Bees: Nature's mathematicians
Bees are able to build those fantastic hexagonal honeycombs but, apparently, they’re also able to count! But do they deserve their reputation as nature's mathematicians? Georgia Mills spoke to Srini Srinivasan from the University of Queensland to find out how they discovered counting bees...
Srini - We trained them to fly down a tunnel - a small corridor - that carried a reward of sugar water at the far end, and we had a series of identical landmarks that they flew past along the way. Only one of the landmarks carried a food reward (sugar solution) and they had to, by flying through and testing out the various landmarks, they had to work out which particular landmark carried a flood reward. Whether it was the second one, the third one, or the fourth one, or fifth one, and so on. We did find, for example, with some training they could tell which particular landmark carried the food reward.
Georgia - I’m assuming these landmarks were identical apart from the number of them the bees had flown past?
Srini - Exactly. Then you’ve also go to make sure they’re not cheating and using another cue that they potentially could also use as honey bees. They have a visually driven odometer that tells them how far they have flown by measuring how much the image of the world has moved past their eyes. So they could be using that as a cue, they could be measuring distance to the correct landmark rather than counting these landmarks, right? So the way to control for that is to randomly vary the separation between the various landmarks to make sure they realise that distance is not a useful cue and they really have to learn how to count. So that’s what we did.
Georgia - How high can bees count?
Srini - Well, it looks like they can manage up to four in the sequential counting task- not much more than that.
Georgia - Only four!
Srini - But surprisingly, that number four seems to be a fairly universal number. Many animals, and also among children for example, we can only count up to four or five when a number of objects briefly are presented to us on a screen in a very temporary way. It’s called subitizing I believe - that’s the name for it. And it’s a form of primitive counting that we indulge in or we have to cope with when we have limited processing time. Animals seem to have that and so do infants. So it’s a basic counting module that all living creatures seem to have, more or less.
Georgia - Why is it useful for bees to be able to count to four?
Srini - If there are prominent landmarks along the way it does make sense, I suppose, to keep track of them as well as the distance travelled so that could aid you in locating and pinpointing your source. Also, if a bee needs to decide whether it’s worthwhile landing on a flower or not. If there’s a large number of bees already there it’s probably not worthwhile for it to actually get down there and jostle amongst these various bees and spend time and energy trying to get to the food source, it might as well try a different flower. So it does help for bees to have a rough idea of how many bees there are on a particular site.
Georgia - And they just don’t need to really count above this number then?
Srini - It seems like anything beyond four translates to many, and they cannot really distinguish between four and five, and five and six, and so on.
Georgia - One, two, three, four, many! It would have made maths classes a lot easier. Are bees particularly good at maths then? Are there other animals that can count too?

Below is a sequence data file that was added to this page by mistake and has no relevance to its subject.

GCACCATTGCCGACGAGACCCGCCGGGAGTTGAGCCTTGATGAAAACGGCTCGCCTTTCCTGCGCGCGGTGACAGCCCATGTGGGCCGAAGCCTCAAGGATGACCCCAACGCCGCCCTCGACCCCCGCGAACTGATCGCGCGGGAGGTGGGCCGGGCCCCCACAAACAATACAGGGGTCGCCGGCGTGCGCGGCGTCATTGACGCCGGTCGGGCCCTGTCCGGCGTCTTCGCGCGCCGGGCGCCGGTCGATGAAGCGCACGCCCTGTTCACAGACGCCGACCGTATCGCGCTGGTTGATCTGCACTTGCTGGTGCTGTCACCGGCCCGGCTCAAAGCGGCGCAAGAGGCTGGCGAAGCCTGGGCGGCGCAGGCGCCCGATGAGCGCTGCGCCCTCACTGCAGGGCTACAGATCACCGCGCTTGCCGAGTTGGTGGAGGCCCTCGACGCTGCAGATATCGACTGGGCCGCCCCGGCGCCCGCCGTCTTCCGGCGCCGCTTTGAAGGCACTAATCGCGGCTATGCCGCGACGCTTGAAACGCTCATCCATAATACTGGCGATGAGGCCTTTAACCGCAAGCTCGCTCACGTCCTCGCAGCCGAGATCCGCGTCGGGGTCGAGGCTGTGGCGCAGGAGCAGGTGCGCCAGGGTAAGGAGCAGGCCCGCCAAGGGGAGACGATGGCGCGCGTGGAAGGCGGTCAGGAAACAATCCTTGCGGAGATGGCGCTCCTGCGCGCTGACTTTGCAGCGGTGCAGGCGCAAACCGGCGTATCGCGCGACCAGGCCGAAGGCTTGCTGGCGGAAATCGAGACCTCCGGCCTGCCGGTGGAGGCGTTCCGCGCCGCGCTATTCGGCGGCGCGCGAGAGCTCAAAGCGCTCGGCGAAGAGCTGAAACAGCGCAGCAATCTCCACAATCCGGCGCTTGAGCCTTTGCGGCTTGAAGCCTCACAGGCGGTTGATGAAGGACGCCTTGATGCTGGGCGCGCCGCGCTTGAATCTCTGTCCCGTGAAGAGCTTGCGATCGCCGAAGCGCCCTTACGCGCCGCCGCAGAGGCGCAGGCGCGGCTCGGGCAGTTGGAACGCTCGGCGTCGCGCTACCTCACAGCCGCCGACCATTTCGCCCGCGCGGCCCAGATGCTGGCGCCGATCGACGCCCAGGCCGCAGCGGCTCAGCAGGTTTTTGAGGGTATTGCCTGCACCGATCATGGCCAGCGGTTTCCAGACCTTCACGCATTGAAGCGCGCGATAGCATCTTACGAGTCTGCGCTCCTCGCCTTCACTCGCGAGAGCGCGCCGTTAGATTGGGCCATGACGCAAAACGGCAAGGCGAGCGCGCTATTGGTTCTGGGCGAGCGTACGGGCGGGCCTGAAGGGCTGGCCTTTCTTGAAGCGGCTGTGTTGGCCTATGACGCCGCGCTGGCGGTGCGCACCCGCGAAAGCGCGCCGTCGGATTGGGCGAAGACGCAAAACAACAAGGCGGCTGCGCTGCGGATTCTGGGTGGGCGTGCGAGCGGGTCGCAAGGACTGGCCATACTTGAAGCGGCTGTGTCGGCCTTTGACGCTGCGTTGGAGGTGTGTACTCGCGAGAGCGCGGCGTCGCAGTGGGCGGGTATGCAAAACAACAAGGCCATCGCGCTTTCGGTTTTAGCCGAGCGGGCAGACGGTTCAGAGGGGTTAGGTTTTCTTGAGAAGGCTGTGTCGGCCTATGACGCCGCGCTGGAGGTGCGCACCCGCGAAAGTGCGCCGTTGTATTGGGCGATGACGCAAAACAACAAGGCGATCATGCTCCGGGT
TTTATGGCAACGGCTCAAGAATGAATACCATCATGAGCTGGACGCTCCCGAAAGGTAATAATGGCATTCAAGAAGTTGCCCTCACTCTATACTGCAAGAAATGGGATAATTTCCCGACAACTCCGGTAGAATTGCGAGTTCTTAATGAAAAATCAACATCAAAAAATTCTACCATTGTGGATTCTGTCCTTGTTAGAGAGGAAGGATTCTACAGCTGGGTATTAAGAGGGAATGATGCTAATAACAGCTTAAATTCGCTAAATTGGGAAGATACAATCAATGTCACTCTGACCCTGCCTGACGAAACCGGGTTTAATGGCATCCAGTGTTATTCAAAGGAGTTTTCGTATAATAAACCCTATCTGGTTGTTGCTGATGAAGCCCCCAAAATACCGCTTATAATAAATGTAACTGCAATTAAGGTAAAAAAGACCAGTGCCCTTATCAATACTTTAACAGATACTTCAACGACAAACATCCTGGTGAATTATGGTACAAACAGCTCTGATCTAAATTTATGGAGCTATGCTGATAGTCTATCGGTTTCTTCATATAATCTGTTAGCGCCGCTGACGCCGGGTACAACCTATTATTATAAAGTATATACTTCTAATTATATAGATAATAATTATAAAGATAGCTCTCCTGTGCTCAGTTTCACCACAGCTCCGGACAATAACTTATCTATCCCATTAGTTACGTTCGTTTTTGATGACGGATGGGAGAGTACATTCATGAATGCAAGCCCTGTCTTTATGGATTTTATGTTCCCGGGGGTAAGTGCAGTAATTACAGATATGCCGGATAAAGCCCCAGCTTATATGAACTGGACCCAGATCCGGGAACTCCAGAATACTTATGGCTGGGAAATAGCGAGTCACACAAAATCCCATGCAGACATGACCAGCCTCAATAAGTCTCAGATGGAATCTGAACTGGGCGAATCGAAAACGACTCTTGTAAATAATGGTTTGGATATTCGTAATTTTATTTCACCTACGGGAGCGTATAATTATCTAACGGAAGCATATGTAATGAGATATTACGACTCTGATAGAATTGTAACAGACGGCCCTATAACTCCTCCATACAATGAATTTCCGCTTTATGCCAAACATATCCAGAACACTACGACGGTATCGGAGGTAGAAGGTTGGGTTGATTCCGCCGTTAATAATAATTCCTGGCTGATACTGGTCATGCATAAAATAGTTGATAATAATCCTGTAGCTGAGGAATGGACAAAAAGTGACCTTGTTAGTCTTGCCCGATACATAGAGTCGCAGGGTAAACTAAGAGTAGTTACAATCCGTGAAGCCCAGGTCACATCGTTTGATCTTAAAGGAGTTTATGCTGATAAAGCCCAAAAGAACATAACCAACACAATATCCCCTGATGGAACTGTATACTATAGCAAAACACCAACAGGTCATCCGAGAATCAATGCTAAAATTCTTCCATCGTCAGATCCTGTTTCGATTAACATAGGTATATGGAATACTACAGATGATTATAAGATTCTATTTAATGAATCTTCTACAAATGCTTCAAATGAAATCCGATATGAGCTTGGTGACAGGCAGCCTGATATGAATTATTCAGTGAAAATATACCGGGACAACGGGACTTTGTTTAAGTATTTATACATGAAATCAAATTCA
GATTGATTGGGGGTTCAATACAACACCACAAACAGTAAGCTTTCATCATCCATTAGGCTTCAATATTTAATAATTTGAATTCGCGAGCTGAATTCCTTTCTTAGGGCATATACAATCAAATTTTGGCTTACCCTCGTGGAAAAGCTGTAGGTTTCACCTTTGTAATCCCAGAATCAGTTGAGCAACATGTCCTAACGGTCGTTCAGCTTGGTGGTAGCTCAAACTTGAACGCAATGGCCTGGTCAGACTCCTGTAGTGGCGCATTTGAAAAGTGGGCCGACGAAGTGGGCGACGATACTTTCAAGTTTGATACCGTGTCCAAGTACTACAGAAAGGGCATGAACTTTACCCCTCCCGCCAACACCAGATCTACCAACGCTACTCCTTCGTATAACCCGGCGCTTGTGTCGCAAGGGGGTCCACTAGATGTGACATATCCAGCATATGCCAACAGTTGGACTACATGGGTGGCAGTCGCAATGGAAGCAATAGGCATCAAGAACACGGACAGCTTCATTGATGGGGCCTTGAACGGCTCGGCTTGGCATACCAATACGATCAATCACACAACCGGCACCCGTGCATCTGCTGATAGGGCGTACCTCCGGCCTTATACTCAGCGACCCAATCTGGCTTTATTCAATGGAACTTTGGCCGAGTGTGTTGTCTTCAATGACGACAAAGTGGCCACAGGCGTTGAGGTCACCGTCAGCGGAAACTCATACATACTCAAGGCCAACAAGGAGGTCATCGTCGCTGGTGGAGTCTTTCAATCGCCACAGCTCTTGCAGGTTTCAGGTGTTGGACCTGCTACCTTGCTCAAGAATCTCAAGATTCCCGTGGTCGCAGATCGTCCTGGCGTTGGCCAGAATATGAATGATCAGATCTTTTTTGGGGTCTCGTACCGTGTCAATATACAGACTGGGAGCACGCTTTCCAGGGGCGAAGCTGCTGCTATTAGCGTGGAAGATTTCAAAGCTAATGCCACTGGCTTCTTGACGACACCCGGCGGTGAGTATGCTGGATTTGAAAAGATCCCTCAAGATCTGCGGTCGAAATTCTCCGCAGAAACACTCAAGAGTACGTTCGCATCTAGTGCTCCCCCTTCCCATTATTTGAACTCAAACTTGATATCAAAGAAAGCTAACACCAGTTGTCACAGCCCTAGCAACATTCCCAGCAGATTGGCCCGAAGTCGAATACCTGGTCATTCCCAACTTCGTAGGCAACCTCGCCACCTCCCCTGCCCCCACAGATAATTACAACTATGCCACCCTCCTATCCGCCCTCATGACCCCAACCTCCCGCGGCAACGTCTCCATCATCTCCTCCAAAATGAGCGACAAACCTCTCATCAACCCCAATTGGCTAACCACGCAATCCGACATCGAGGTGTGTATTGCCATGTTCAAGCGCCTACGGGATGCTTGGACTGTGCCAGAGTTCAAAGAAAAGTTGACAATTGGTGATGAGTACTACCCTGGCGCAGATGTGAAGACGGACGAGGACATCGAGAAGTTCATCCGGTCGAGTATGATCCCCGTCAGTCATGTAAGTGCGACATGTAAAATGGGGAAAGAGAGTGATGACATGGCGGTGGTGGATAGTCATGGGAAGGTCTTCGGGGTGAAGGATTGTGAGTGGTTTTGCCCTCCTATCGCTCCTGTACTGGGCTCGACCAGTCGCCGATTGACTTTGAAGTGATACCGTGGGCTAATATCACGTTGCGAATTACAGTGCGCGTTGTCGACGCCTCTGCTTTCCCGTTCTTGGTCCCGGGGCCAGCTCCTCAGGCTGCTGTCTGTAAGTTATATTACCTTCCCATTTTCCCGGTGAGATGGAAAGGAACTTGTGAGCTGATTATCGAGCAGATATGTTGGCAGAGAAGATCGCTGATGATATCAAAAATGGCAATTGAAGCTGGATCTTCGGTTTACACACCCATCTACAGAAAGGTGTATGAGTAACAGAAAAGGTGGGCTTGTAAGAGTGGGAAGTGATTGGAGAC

Srini - It’s been looked at in fish, in birds, in chimpanzees, and so on and this magic number of between five and six seems to crop up in almost all the species, so it’s quite interesting. Birds, for example, probably need to know how many eggs there are in the nest and if one of them has fallen off or been taken away by another bird. So that’s probably useful for them to be able to keep track of how many eggs there are.
Quite often counting the number of animals in a pack is probably helpful if you’re a wolf or something and you decide whether you want to go to a fight with that pack or not. So that counting ability seems to there for a lot of animals, not just bees and I wouldn’t claim that bees are the best counters in the world. No, I wouldn’t say that.
Georgia - Is that right reserved for humans? It’s really cool bees can count, especially as they’ve got very, very small brains. But why are you studying this?
Srini - It was by accident! This is not the main focus of our research I should admit - this is just a one-off thing we did. We were using this tunnel paradigm to study a whole bunch of other things that bees do. For example, the fact that bees measure, they’re excellent navigators, and they measure how far they’ve flown. Not by measuring time of flight, or the energy consumed, or counting the number of wingbeats that it takes to get to their food source, they actually do it visually by measuring how much the image of the world has moved in their eyes. That’s something we were able to do using this tunnel paradigm by making bees fly down this tunnel and looking to see how they danced when the came back. Because the dance conveys information to the other bees about how far away the food source is.
Georgia - Ah yes. This is the famous “waggle dance,” isn’t it?
Srini - The waggle dance - exactly right. So when they fly in this narrow tunnel, even when they fly a short distance, they could comprehensively be fooled. They think they’ve flown a long distance because they experience a large amount of image motion on the way to the food because the walls are very close to the eyes, as is the floor, so even a small amount of forward movement makes you think you’ve flown a long distance.